As shown in FIG. 2, transmitter sites 16 and 18 each have their respective transmission coverage areas 21 and 22, which overlap in region 17. If the transmitter sites 16, 18 begin to transmit the same signal and do not synchronize their respective transmission delays, then receivers (e.g., televisions, radios) located within region 17 may receive a distorted signal due to SDS, and interference from the unsynchronized signal transmissions. Therefore, to avoid interference, the signal transmission delay is adjusted so that all transmitter sites 16, 18 transmit the same signal at the same time.

The transmitter sites 16, 18 includes a re-transmitter (re-xmtr) receiver 51, a digital delay buffer 53, a timing comparator 52, an adjustable delay 54, a re-transmitter (re-xmtr) GPS receiver 50, and a re-transmitter (re-xmtr) 55. At each of sites 16 and 18, the re-transmitter (re-xmtr) receiver 51 receives the interleaved timing and content signal frames/packets 20 a, 20 b, which are transmitted from the source transmitter 42 at source site 12, transfers the content signal packets to delay buffer 53, and transfers the timing packets to comparator 52 for further processing. Also, upon arrival of the packets, receiver 51 requests a local GPS timestamp from GPS receiver 50. The GPS receiver 50 generates the GPS timestamp based on transmissions received from the nearest GPS satellite, such as GPS satellite 13, and sends the GPS timestamp to receiver 51. The receiver 51 then transfers the local GPS timestamp to comparator 52 for further processing.

The delay buffer (e.g., jitter buffer) 53, receives the content signal packets from receiver 51, and delays the transmission of the packets by an adjustable amount of delay, to compensate for the propagation delay (or jitter) associated with the different paths through network link 14. Initially, the amount of delay applied is predetermined, and proportional to the delay inherent in the respective path through network link 14, that the packets utilize to reach their respective destination transmitter site 16, or 18. Thereafter, depending on delay variations between source site 12 and transmitter sites 16, 18, additional amounts of delay are added to synchronize the timing of content signal transmissions.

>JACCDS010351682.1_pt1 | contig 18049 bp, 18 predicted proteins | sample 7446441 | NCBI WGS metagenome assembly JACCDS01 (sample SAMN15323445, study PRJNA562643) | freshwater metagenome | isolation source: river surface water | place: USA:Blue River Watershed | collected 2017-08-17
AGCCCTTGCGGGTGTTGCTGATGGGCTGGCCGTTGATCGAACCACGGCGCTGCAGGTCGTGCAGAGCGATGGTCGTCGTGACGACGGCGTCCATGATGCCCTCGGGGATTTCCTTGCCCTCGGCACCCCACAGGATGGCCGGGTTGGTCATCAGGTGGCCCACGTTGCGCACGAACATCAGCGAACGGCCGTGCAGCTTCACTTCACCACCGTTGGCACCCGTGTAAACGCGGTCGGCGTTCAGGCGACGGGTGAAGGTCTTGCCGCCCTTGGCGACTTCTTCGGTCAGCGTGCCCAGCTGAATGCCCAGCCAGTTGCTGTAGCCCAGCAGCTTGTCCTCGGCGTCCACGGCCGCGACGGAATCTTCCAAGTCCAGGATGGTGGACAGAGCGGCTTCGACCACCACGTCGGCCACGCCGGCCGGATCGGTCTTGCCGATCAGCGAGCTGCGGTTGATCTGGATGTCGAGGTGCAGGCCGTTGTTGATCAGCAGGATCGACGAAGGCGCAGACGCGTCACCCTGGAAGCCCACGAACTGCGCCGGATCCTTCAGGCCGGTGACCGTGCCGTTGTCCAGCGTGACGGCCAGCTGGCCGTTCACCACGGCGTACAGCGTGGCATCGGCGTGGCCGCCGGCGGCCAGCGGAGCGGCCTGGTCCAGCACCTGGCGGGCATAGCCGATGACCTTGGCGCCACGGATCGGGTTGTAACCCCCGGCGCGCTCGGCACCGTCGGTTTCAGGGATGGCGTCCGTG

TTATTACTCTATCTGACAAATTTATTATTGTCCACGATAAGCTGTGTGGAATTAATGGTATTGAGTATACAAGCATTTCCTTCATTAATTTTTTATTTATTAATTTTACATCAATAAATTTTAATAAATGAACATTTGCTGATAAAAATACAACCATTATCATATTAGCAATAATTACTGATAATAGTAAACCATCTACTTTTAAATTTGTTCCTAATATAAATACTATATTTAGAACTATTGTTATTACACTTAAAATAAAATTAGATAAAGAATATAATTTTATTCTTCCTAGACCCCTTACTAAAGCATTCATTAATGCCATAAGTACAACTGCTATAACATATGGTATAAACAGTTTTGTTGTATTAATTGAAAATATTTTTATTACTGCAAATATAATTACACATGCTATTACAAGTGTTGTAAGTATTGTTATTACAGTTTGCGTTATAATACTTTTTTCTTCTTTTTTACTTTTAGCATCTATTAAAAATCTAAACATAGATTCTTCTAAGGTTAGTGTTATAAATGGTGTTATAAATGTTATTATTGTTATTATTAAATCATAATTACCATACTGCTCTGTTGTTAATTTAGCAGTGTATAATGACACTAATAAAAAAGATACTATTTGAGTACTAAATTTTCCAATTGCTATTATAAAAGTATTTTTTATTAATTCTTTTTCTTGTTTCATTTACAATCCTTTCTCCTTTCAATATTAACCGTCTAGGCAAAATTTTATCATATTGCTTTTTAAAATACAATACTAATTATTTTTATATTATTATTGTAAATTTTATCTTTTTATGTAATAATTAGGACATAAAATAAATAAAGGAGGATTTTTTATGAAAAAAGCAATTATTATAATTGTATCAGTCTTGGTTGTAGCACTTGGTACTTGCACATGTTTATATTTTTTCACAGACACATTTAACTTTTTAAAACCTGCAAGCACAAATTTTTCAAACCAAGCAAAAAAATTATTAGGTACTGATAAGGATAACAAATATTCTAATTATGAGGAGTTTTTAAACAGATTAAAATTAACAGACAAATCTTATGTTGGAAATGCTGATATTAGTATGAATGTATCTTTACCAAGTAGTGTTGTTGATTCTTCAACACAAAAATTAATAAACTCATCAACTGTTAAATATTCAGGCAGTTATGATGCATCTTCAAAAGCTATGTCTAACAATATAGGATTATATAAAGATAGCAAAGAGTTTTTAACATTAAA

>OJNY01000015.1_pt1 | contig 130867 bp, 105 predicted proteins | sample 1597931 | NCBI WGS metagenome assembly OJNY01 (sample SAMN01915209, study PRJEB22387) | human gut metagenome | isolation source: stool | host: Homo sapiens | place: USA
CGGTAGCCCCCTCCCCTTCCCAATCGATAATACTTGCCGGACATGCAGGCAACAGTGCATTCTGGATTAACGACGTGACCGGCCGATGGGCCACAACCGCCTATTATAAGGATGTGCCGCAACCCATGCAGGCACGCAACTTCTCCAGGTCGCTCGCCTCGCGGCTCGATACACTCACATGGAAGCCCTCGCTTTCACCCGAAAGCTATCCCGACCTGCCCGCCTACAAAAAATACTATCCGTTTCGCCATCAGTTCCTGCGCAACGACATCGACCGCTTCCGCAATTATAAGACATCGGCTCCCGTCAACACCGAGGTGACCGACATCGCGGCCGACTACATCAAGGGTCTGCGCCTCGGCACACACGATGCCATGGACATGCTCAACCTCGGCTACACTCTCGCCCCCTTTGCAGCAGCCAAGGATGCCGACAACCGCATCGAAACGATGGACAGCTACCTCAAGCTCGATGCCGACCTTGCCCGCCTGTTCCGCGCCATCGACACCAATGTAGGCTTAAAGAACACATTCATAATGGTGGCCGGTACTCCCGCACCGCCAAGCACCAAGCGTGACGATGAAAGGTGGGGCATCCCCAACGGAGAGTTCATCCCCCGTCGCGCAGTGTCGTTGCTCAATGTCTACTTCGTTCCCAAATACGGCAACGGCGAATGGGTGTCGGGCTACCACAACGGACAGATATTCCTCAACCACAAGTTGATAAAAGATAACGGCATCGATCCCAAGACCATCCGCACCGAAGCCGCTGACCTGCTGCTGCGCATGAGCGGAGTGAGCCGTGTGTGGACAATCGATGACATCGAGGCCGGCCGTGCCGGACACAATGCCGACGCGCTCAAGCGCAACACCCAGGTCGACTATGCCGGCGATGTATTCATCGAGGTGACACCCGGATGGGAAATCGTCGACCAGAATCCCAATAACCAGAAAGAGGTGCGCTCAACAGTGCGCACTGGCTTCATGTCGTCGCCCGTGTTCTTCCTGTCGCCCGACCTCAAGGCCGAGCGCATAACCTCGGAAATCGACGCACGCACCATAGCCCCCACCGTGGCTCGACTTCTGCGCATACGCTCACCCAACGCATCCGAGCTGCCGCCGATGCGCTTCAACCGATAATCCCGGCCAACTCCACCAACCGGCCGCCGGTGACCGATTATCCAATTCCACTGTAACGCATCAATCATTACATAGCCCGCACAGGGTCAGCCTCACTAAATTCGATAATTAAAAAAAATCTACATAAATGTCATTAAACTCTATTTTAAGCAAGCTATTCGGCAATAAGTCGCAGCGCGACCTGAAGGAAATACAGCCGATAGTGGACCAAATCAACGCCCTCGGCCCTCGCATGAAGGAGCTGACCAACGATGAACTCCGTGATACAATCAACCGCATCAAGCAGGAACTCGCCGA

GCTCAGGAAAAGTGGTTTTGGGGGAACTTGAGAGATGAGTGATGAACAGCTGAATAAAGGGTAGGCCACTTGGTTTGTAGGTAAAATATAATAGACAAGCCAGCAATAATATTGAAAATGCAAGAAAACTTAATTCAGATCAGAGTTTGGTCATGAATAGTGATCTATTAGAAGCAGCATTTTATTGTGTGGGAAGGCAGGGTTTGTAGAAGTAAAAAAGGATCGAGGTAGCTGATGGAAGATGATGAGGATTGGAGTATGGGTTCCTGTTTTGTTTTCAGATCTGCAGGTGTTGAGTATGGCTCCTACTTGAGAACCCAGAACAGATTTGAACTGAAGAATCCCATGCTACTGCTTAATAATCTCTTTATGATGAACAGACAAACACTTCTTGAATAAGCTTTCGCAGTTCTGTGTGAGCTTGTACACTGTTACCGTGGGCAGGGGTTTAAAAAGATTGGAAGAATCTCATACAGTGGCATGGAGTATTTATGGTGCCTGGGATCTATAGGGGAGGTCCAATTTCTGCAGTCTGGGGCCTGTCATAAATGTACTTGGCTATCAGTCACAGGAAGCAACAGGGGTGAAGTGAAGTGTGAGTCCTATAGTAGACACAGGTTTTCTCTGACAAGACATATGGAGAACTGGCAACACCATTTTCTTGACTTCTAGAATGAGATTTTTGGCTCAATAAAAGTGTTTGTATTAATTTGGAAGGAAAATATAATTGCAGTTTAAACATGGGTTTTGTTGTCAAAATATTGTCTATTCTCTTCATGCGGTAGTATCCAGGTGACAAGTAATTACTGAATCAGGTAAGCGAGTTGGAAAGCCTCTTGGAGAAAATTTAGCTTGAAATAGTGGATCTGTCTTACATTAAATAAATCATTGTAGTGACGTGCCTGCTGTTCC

Comparator 52 receives each timing packet and local GPS timestamp from receiver 51, and compares the GPS timestamp in the received timing packet to the local GPS timestamp. Based on the results of the comparison, as well as the variance between that comparison and the value of a user-specified target delay, the comparator 52 prompts the adjustable delay processor 54 to adjust the transmission delay associated with the content signal packets in delay buffer 53, to correct the timing delay difference between transmitters 16, 18, to synchronize the content signal transmissions in simulcast system 10. Once the signal transmissions are synchronized, transmitter 55, which is coupled to the delay buffer 53, continuously transmits the delayed content signal packets. Due to the continuous processing performed by each component as discussed above, once synchronized, system 10 operates automatically to keep the timing delay constant, even if the content signal is rerouted over an alternate T1/E1 line or IP network path.

In a preferred form of the invention, simulcasting is performed over a UDP/IP Network. An exemplary (receiver portion) of a transmitter site 80 coupled to UDP/IP network is shown on FIG. 6.

The transmitter 80 includes a jitter buffer 53, which receives IP packets (from the studio site) via IP network 14. The received IP packets from buffer 53 are converted to TDM form in IP-to-TDM converter 84, and passed to TDM bus 88. Signals outbound from transmitter 80 are applied from TDM bus 90 to a TDM-to-IP packet converter 94, and then transmitted via IP network 14. A local GPS receive 95 provides the information used to generate a local timestamp as noted above.

In the embodiment at FIG. 6, the TDM data is clocked at a rate determined by a programmed computer 96 and a frequency locked loop (FLL) 98.

In that simulcasting over IP network example, real time data (TDM data) is transported over UDP/IP using RTP (Real Time Protocol), a well known protocol. At the receiver at transmitter 80, a jitter buffer 53 is used to reorder out of sequence packets and “play out” the TDM data, as is known in the crt.

In accordance with the invention (and in contrast to the minor art), delay in the jitter buffer is precisely controlled. In short, frequency locked loop (FLL) 98 times (clocks) the depletion of the data in the jitter buffer 53. When the delay in the jitter buffer is static (constant), the depletion datarate is equal to the incoming datarate. When it is required to increase delay, the depletion datarate is reduced from nominal. When it is required to decrease delay the depletion datarate is increased. The increase/decrease amount is precisely controlled by the computer 96 and FLL 98. The FLL 98 provides a programmable precision frequency offset from nominal. The computer 96 sets an offset in the FLL 98 for a set amount of time. The amount of that time x offset equals the delay change.

In operation, IP network delay, jitter buffer delay and local (transmitter 80) processing delay are measured and provided to computer 96. The computer 96 determines a value for the jitter buffer delay so that the overall delay equals a high precision, desired target delay (for example, customer specified):


Target Delay=Network Delay+Jitter Buffer Delay+Processing Delay


Delay Error=Target Delay−(Network Delay+Jitter Buffer Delay+Processing Delay)\